Microsoft released their new namespace System.Text.Json with .Net Core 3.0 in 2019 and many of you are considering migrating over from Newstonsoft.Json. Are there any advantages around performance or ease of use from using the newly added library from Microsoft? Or should you stick with the NewtonSoft library? Speaking from experience, we wanted to share with you what we learned in the process of migrating from one library to the other, as well as provide a bit of a comparison between Newtonsoft.Json and System.Text.Json.

Why a new System.Text.Json library?

Newtonsoft.Json, our serializer friend, has been around for a very long time. It’s the library which is pretty much used by almost every .Net developer for serializing to and deserializing from JSON. Yet, Microsoft shipped a new namespace System.Text.Json with .Net Core 3.0 in the year 2019. So why a new JSON serializer?

(This library is included in runtime for .Net Core 3.x and .Net 5.0. For other frameworks, you need to install System.Text.Json nugget package)

The driving force behind introducing System.Text.Json was performance and security. While they tried packaging Newtonsoft.Json inside .Net, they had some difficulties. Microsoft also wanted to remove the Newtonsoft.Json dependency from ASP.Net Core 3.0.

Newtonsoft.Json Features supported by System.Text.Json

Let’s take a look at some of the Newtonsoft.Json features supported by System.Text.Json and those that are missing. For a complete list of features, visit Microsoft Documentation.

*Please note that the below comparison is done based on .Net framework 5.0.

  • Case insensitive deserialization:
    • By default, Newtonsoft.Json does case insensitive property name matching during deserialization whereas System.Text.Json does case sensitive matching (with exception in ASP.Net core where you don’t need to do anything to achieve behavior like Newtonsoft.Json).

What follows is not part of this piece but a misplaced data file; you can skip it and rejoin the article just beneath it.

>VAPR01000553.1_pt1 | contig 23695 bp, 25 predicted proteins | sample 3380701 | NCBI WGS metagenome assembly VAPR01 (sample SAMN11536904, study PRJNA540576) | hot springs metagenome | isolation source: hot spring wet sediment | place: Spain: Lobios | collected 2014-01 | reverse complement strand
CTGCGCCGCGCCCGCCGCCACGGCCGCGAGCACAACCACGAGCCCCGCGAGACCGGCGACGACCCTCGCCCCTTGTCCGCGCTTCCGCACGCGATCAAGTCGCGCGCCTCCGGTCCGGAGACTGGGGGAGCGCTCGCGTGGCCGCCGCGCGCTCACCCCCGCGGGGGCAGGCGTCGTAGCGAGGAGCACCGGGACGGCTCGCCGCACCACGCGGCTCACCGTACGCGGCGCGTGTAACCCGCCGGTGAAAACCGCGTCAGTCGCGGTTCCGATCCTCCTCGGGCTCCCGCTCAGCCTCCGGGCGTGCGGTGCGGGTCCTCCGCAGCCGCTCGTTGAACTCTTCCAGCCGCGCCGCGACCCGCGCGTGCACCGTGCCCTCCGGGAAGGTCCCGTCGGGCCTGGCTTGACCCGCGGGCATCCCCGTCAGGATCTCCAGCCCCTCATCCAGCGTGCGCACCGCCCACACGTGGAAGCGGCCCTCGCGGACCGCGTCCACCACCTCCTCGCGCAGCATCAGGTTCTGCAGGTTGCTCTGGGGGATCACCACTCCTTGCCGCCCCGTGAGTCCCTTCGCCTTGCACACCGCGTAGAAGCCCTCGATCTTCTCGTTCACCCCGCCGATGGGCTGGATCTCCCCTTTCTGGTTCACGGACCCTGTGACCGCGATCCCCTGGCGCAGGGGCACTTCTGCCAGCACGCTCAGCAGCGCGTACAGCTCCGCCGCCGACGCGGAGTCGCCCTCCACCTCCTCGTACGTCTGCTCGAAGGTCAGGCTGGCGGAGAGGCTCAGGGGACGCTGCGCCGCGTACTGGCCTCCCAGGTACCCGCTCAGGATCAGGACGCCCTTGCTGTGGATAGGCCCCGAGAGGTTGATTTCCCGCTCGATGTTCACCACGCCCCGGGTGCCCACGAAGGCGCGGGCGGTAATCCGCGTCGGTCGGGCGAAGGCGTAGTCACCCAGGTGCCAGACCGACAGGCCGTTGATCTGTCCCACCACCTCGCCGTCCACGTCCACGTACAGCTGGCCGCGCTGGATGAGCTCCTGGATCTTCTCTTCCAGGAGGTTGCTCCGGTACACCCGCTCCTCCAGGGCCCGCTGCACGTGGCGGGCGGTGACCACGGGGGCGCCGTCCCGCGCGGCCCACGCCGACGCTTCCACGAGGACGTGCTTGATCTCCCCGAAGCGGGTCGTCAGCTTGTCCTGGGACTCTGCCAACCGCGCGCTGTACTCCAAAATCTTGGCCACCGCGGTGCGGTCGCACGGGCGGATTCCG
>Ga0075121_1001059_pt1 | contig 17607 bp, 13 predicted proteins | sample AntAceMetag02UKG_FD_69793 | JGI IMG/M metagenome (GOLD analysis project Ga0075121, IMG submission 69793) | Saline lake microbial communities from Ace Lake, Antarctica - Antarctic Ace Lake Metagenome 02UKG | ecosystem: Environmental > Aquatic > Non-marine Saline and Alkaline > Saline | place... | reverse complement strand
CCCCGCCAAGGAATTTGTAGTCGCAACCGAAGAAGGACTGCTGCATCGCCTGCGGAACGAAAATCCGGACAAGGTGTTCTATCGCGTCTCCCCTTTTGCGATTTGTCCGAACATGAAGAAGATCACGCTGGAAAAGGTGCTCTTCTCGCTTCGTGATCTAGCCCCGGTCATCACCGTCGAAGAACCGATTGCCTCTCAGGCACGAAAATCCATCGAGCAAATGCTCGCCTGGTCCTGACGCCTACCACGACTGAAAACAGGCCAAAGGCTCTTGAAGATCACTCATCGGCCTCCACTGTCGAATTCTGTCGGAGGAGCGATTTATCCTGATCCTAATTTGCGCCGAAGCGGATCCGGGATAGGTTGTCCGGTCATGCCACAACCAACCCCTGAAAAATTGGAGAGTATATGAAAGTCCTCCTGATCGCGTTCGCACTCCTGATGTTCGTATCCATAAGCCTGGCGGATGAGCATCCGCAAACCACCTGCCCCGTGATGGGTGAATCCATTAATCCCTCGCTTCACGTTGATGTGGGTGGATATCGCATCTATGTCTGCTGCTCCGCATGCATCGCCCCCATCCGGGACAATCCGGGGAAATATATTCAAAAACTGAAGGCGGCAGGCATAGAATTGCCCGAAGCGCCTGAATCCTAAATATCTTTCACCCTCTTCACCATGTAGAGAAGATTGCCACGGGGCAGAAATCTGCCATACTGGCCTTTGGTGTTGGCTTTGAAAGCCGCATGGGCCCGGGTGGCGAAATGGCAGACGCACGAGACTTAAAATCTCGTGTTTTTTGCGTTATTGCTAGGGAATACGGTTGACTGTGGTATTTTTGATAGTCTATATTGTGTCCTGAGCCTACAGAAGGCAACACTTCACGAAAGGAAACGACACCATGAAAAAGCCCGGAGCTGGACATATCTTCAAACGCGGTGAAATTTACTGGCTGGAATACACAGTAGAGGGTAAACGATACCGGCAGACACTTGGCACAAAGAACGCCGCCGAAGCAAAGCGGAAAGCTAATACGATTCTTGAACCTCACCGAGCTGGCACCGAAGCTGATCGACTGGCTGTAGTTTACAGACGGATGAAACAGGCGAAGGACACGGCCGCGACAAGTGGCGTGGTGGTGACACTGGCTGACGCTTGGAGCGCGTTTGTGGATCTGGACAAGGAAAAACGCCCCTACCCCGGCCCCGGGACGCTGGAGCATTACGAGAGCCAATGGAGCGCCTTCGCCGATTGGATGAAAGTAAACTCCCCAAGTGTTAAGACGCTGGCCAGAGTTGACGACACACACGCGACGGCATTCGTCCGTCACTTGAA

• For case insensitive matching in System.Text.Json, set JsonSerializerOptions.PropertyNameCaseInsensitive to true.
  • Allow comments and Trailing commas:
  • Minimal character escaping
    • When it comes to security, System.Text.Json wins the race. It escapes all non ascii and HTML sensitive characters by default to provide protection against cross site scripting attacks. On the other hand, Newtonsoft.Json is relatively less strict.
  • Maximum depth
    • System.Text.Json has a default depth limit of 64 (in ASP.Net Core, it is 32) opposed to Newtonsoft.Json which does not have any limit.
    • To change maximum depth limit in System.Text.Json, use JsonSerializerOptions.MaxDepth option.
  • Serialize and Deserialize fields  
    • Newtonsoft.Json serialize and deserialize fields by default. System.Text.Json does not have a default support for serializing and deserializing fields.
    • Use the JsonSerializerOptions.IncludeFields global setting or the [JsonInclude] attribute in System.Text.Json to achieve this behavior.
  • Null value handling
  • Allow numbers in quotes

Missing features in System.Text.Json